(A) To assess the prevalence of suboptimal oral health in adults with SMI in studies published in 1971–2009; (B) To describe approaches that promote oral health among adults with SMI. A total of 57 randomized, quasi-randomized, cross-section, and cohort studies from samples of 38–4,769 mental health consumers are identified through database, journal, and Internet searches (Cochrane, FASTSTATS, PUBMED, WHO.int). Selected studies are inclusive for the sample, reported statistical power, and external validity. Oral health adverse outcomes (xerostomia, sialorrhoea, dental caries, extracted teeth, malocclusion, periodontal disease, edentulous, oral cancer) are considered as measurable outcomes. This review suggests a substantial prevalence of suboptimal oral health (61%) among individuals with serious mental illnesses. The following outcomes are mostly met: xerostomia, gross caries, decayed teeth, and periodontal disease. Poor oral hygiene, higher intake of carbonates, poor perception of oral health self-needs, length of psychotropic treatment, and less access to dental care determine suboptimal oral health among this population. Further replication of this research should generate gender-wise ethnic cohorts, including detailed observations of environmental factors, and medical problems that contribute to suboptimal oral health. This review highlights the importance of bridging dental health education to psychiatric rehabilitation programs.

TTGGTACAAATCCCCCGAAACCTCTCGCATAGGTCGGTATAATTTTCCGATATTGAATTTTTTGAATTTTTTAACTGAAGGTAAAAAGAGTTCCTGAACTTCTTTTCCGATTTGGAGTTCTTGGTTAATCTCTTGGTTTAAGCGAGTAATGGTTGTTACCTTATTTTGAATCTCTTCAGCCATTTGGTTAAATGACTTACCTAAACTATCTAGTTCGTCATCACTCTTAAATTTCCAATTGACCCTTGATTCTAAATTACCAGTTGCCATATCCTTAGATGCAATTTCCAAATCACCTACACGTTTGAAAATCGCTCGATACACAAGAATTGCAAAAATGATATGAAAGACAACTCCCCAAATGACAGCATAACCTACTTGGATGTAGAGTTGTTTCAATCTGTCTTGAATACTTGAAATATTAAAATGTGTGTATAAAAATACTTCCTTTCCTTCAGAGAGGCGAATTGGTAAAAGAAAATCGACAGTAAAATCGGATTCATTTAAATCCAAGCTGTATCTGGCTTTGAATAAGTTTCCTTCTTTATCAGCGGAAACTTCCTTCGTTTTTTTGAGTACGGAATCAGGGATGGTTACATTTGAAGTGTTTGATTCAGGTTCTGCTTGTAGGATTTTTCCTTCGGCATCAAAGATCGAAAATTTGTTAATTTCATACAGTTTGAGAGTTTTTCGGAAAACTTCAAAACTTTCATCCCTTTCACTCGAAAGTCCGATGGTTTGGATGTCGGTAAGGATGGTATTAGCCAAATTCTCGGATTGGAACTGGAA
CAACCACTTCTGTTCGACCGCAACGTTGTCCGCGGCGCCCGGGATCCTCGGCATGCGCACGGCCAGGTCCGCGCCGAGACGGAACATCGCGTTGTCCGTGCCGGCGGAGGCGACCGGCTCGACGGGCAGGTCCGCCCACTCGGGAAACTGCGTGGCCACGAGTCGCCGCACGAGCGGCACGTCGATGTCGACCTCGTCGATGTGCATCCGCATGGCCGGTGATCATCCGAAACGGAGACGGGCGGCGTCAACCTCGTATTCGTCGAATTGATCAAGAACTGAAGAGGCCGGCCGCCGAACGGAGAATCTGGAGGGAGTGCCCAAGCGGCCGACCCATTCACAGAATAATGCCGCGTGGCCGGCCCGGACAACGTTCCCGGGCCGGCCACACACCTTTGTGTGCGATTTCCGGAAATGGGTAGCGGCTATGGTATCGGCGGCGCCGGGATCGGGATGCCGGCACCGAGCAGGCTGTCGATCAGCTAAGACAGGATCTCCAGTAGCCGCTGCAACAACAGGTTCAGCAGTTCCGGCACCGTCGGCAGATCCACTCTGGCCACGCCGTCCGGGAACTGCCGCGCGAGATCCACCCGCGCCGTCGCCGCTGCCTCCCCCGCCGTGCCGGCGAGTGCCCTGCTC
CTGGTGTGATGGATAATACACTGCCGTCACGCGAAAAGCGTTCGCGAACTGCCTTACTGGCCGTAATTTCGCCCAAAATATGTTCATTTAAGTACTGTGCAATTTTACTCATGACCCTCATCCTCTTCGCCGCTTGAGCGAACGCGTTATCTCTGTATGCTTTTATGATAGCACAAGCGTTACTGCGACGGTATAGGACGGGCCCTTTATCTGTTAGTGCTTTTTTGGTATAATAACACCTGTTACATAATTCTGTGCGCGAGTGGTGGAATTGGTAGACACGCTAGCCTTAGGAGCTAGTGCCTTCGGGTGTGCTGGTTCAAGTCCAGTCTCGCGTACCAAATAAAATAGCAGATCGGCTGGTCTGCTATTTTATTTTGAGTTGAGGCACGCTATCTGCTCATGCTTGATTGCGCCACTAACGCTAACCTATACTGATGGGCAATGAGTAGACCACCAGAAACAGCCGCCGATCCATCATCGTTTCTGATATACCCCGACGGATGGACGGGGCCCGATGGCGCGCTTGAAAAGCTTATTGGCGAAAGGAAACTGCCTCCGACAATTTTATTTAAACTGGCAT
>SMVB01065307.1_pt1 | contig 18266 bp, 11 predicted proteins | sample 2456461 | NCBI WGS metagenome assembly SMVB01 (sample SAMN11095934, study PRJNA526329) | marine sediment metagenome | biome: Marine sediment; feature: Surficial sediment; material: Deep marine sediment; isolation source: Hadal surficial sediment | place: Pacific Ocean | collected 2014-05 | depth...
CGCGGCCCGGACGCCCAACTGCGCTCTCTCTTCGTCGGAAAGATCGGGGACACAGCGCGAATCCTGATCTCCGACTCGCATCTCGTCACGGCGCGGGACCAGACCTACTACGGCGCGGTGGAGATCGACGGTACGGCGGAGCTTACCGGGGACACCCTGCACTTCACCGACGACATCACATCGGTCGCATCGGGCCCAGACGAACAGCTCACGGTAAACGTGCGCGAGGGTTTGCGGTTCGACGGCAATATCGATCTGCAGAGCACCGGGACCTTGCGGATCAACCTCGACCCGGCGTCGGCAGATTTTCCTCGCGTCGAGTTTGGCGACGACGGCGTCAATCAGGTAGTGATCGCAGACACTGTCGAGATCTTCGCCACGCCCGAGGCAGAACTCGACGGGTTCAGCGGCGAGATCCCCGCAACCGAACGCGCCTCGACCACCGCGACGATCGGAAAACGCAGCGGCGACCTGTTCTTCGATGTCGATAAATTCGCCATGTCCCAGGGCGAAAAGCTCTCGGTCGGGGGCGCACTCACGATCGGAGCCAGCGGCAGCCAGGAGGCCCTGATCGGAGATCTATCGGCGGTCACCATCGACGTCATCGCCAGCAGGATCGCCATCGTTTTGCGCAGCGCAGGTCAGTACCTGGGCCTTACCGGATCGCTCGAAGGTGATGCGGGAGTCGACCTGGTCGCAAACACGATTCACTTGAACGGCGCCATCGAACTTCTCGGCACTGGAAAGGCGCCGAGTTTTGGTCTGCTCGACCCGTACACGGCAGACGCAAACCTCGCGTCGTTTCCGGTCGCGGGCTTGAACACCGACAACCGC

- Serious mental illness - Oral health self-assessment
Available at: http://works.bepress.com/ruijiaoli/71/